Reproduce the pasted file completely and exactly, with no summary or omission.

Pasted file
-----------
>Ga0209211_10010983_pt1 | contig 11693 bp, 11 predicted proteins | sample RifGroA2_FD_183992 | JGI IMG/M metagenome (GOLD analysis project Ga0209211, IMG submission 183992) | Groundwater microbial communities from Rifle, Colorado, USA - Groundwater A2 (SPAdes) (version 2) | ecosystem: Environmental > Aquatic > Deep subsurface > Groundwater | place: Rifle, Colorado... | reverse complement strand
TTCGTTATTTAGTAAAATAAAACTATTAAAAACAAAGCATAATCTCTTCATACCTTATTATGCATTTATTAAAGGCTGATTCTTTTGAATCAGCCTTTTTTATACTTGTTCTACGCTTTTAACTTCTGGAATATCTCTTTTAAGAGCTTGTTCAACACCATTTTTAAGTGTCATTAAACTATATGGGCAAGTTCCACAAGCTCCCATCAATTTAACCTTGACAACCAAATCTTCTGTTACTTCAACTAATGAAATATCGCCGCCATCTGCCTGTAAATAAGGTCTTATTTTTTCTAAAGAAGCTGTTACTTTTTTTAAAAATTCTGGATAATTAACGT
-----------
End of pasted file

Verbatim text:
>Ga0209211_10010983_pt1 | contig 11693 bp, 11 predicted proteins | sample RifGroA2_FD_183992 | JGI IMG/M metagenome (GOLD analysis project Ga0209211, IMG submission 183992) | Groundwater microbial communities from Rifle, Colorado, USA - Groundwater A2 (SPAdes) (version 2) | ecosystem: Environmental > Aquatic > Deep subsurface > Groundwater | place: Rifle, Colorado... | reverse complement strand
TTCGTTATTTAGTAAAATAAAACTATTAAAAACAAAGCATAATCTCTTCATACCTTATTATGCATTTATTAAAGGCTGATTCTTTTGAATCAGCCTTTTTTATACTTGTTCTACGCTTTTAACTTCTGGAATATCTCTTTTAAGAGCTTGTTCAACACCATTTTTAAGTGTCATTAAACTATATGGGCAAGTTCCACAAGCTCCCATCAATTTAACCTTGACAACCAAATCTTCTGTTACTTCAACTAATGAAATATCGCCGCCATCTGCCTGTAAATAAGGTCTTATTTTTTCTAAAGAAGCTGTTACTTTTTTTAAAAATTCTGGATAATTAACGT